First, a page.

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daily beast they're like the kid who puts antifreeze in the gas tank and then says see, i told you that car wouldn't run. they're total bad faith actors. unfortunately this battle isn't over from the right wing side. they made the point of not giving the administration or hhs enough funds to put this thing together adequately as an administrative issue. i have a feelingthese exchanges don't work out and they need more funding you ain't going to get a nickel from the congress. not the house. >> absolutely not. what the house republicans are doing, as they did today, are putting forward bills that would essentially allow insurance companies to go right back to the policies that the affordable care made illegal. saying go ahead and sell people policies that are subject to rescission. meaning the minute you try to cash in your insurance because you got sick, they can say oh, no, sorry, you had some minor illness a few years ago we're going to call that a pre-existing condition, we're not going to cover you, you go ahead and pay for that yourself. they want to put those policies back in place. the biggest irony to all of
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this -- >> by the way, all the time saying they're trying to help. >> the biggest irony is that republicans are claiming that the bedrock principle of liberty here is that people should be able to keep the plan they like, even if those plans have been made illegal because they are sub standard under law. they should be able to keep them. but they want to take away the insurance that people are now, millions of people potentially are going to get through medicaid, expanded medicaid and people who do wind up buying on the exchange through the affordable care act. they don't think you should be able to keep that insurance, even if you like it. >> you know, there's also people who are going to be protected on the pre-existing condition, the lifetime limits front, the kids that can stay on their parents' care until they're 26. there are, you know, there are a lot of promises out there. and the promise which, look, i think the republicans have a good, you know, a point on the president just overstated that absolutely no one would have to change plans, that's the only promise they care about. the promise to the people on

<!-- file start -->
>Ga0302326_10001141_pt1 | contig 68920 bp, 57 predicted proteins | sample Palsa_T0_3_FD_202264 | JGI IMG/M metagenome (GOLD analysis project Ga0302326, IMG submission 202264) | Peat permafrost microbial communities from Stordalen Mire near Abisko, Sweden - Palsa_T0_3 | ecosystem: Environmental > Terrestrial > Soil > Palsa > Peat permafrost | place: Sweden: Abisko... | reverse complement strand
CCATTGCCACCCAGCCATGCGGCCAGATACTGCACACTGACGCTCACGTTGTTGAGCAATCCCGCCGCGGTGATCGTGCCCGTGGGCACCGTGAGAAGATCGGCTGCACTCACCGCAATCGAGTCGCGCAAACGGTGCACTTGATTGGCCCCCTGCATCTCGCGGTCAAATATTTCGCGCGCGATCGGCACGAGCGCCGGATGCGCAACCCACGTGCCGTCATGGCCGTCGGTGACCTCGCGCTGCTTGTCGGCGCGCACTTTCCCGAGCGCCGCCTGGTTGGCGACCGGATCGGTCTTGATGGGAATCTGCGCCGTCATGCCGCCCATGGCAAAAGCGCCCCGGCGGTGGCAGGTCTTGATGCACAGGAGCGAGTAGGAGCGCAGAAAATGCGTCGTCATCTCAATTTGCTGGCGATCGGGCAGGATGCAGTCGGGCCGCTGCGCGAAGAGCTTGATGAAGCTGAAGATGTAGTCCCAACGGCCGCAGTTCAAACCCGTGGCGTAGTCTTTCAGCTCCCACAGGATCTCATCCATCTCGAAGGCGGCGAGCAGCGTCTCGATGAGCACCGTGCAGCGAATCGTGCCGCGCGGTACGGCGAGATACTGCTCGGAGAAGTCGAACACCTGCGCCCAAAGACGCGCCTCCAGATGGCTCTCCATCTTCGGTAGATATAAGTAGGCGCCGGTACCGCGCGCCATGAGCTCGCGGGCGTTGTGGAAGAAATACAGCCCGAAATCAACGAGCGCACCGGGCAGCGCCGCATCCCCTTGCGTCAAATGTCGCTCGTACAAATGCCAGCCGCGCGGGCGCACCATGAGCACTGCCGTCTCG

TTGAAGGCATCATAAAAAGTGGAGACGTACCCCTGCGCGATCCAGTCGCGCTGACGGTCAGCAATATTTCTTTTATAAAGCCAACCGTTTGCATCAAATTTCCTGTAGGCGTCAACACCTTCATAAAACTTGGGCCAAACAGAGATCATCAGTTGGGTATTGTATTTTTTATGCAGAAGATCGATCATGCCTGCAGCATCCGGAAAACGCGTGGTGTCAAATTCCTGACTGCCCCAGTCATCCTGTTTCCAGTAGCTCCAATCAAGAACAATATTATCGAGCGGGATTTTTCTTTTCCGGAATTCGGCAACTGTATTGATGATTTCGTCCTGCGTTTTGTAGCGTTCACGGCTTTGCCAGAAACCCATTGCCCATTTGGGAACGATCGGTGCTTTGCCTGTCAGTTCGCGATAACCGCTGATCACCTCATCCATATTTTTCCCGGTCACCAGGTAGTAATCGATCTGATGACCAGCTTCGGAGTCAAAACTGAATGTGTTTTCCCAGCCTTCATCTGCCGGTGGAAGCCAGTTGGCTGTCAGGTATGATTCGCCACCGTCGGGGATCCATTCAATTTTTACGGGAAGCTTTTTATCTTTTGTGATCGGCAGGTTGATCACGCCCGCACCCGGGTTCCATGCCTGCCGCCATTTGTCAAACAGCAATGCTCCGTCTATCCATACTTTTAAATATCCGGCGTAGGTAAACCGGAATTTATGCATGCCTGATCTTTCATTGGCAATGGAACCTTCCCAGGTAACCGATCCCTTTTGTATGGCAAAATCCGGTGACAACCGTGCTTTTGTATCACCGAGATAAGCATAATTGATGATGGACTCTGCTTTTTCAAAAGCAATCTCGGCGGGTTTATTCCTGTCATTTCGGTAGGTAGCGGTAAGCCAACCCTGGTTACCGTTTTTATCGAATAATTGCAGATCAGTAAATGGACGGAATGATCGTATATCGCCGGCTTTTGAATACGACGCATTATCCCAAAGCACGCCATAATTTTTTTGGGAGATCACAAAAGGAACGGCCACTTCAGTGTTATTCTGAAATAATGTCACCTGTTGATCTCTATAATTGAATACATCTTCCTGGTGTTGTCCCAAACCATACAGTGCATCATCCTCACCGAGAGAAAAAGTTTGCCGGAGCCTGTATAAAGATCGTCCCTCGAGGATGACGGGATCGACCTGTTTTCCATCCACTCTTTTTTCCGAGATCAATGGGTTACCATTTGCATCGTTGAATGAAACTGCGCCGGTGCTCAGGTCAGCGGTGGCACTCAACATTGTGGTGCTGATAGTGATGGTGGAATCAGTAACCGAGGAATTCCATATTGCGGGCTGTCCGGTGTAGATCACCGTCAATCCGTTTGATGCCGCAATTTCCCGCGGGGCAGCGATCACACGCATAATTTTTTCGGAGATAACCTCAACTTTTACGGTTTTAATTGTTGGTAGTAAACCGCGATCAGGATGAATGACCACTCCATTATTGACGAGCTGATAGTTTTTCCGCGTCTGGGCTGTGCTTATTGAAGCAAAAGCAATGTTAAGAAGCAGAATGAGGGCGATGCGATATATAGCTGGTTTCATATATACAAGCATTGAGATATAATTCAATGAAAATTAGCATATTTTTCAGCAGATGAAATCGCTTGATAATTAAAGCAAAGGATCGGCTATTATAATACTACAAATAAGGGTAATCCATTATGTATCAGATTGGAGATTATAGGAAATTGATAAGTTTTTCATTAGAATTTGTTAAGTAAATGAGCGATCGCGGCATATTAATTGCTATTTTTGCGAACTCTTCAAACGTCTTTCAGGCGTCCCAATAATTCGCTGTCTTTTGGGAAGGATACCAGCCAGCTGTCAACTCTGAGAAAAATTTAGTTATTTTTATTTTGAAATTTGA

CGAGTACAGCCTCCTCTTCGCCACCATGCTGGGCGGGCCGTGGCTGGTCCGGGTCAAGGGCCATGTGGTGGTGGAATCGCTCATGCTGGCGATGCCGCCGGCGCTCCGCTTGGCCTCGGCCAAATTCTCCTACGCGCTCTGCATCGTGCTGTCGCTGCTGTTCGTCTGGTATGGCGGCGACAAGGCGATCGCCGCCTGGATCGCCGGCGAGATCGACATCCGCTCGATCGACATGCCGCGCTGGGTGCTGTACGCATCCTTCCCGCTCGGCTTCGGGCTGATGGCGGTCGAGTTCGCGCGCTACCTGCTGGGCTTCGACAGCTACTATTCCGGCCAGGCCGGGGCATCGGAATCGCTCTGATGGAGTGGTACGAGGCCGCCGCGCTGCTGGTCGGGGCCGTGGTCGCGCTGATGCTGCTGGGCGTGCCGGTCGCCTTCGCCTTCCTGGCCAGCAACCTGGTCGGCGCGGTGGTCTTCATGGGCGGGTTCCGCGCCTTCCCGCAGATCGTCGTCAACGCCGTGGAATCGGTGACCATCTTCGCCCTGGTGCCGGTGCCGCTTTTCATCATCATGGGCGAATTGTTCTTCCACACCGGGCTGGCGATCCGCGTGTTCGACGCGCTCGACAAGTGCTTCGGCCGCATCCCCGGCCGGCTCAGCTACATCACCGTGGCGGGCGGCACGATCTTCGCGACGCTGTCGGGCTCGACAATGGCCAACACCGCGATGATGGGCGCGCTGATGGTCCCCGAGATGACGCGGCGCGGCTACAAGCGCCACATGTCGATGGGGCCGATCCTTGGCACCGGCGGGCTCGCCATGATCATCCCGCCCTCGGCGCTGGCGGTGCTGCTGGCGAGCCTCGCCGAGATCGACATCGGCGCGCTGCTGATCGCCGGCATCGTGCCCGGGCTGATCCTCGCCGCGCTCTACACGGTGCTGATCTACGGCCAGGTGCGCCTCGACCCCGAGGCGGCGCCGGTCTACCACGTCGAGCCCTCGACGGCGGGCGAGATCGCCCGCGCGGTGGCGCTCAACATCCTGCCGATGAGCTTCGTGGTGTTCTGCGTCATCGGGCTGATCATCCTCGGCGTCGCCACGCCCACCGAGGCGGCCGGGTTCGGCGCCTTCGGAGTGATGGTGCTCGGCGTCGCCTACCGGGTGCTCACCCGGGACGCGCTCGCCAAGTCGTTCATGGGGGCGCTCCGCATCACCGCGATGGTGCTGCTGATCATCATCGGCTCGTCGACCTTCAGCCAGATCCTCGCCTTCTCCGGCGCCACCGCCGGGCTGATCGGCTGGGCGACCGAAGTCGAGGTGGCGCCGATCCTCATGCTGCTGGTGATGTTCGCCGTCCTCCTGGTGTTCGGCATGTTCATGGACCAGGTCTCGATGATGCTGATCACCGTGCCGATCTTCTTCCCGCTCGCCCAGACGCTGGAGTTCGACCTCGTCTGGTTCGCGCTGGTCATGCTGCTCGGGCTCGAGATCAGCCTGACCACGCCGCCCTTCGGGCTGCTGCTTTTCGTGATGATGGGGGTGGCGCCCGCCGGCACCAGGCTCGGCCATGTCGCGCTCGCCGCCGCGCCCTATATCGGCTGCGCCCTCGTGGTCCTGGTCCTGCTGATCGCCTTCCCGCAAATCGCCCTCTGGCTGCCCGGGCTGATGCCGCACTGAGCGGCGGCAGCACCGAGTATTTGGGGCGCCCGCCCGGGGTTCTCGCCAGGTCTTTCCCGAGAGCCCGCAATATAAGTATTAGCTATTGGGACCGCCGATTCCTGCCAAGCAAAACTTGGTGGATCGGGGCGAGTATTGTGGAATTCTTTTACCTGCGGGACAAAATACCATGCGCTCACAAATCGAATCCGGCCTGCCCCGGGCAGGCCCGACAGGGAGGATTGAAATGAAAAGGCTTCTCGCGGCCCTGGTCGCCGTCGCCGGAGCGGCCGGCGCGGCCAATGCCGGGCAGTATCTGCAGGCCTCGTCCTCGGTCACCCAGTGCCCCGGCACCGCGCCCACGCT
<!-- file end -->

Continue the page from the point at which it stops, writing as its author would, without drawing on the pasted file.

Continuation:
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medicaid. the promise to people who get better coverage. those don't matter. >> let's not forget the pro-quell to this whole thing. generations and generations of politicians promising national health care of various form, the public option, or this kind of more moderate plan, or a republican plan. there has been a reason why people gravitate toward that because they know we needed it. of course it's going to be difficult but the call for it is loud and persistent for generations for a reason. a real lack of caring for the people, the 40 million that added up who didn't get anything from help from anybody. thank you, great having you on. up next a birther and he is a birther louie gohmert never met a conspiracy theory he didn't like. he thinks he's uncovered a sinister plot lurking deep within the affordable care act itself. stick around for the side show. there's always something like that. and this is "hardball." the place for politics. people don't have to think about